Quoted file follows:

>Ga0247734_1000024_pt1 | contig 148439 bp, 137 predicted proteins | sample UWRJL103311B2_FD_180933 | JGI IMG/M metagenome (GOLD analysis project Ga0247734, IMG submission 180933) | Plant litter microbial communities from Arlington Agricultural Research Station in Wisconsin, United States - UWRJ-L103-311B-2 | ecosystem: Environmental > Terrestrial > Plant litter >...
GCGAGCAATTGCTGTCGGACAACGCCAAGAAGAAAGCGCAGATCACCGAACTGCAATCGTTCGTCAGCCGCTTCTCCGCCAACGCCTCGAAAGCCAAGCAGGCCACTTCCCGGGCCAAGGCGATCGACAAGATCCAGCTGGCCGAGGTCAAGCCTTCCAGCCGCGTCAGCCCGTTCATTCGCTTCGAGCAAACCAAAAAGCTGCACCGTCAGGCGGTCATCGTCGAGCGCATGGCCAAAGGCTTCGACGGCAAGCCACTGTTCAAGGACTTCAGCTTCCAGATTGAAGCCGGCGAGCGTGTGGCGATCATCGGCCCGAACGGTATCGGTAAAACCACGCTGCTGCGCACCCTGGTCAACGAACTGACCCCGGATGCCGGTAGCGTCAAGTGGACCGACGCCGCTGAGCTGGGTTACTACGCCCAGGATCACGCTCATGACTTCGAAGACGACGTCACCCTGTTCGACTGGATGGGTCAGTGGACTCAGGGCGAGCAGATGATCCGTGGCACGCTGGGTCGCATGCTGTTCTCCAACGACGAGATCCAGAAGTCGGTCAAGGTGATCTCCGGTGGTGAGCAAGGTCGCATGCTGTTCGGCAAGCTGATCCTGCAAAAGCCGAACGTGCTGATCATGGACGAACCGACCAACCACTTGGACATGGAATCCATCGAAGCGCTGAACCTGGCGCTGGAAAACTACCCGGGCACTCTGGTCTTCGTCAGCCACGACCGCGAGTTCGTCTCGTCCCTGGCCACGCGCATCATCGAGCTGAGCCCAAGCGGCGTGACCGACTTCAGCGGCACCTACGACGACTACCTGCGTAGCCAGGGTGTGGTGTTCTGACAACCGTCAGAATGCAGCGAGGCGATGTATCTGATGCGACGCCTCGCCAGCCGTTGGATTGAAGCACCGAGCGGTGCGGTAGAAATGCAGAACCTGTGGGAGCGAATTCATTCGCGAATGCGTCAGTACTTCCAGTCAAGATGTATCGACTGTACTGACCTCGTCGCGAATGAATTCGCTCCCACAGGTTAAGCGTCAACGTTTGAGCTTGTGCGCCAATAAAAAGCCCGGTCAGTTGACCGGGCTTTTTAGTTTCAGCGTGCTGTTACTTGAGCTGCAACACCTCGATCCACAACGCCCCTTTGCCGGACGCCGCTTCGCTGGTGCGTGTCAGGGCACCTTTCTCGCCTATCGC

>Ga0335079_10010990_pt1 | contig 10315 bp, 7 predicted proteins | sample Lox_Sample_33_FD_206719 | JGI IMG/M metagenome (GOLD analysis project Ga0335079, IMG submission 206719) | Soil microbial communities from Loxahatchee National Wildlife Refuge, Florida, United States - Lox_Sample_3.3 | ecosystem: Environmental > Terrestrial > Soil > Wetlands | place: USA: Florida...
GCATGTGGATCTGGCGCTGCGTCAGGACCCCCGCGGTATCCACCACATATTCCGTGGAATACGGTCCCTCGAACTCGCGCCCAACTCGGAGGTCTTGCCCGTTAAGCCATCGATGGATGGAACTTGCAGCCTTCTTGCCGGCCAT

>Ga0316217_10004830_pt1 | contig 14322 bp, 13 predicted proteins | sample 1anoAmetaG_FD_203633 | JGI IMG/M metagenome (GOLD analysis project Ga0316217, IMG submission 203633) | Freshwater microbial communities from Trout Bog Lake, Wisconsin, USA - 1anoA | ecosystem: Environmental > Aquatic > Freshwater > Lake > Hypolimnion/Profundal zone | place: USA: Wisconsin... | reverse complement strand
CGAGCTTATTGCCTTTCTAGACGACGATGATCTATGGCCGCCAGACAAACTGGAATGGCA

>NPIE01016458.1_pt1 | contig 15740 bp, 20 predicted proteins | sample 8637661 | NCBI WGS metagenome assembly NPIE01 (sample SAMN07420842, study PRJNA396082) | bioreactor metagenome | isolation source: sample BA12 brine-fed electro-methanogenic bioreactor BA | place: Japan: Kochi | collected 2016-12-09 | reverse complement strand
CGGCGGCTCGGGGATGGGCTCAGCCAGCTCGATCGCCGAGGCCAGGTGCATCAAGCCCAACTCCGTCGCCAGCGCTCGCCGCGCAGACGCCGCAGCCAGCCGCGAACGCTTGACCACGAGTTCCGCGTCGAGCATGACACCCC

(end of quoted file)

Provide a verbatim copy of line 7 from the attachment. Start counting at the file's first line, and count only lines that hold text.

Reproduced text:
>NPIE01016458.1_pt1 | contig 15740 bp, 20 predicted proteins | sample 8637661 | NCBI WGS metagenome assembly NPIE01 (sample SAMN07420842, study PRJNA396082) | bioreactor metagenome | isolation source: sample BA12 brine-fed electro-methanogenic bioreactor BA | place: Japan: Kochi | collected 2016-12-09 | reverse complement strand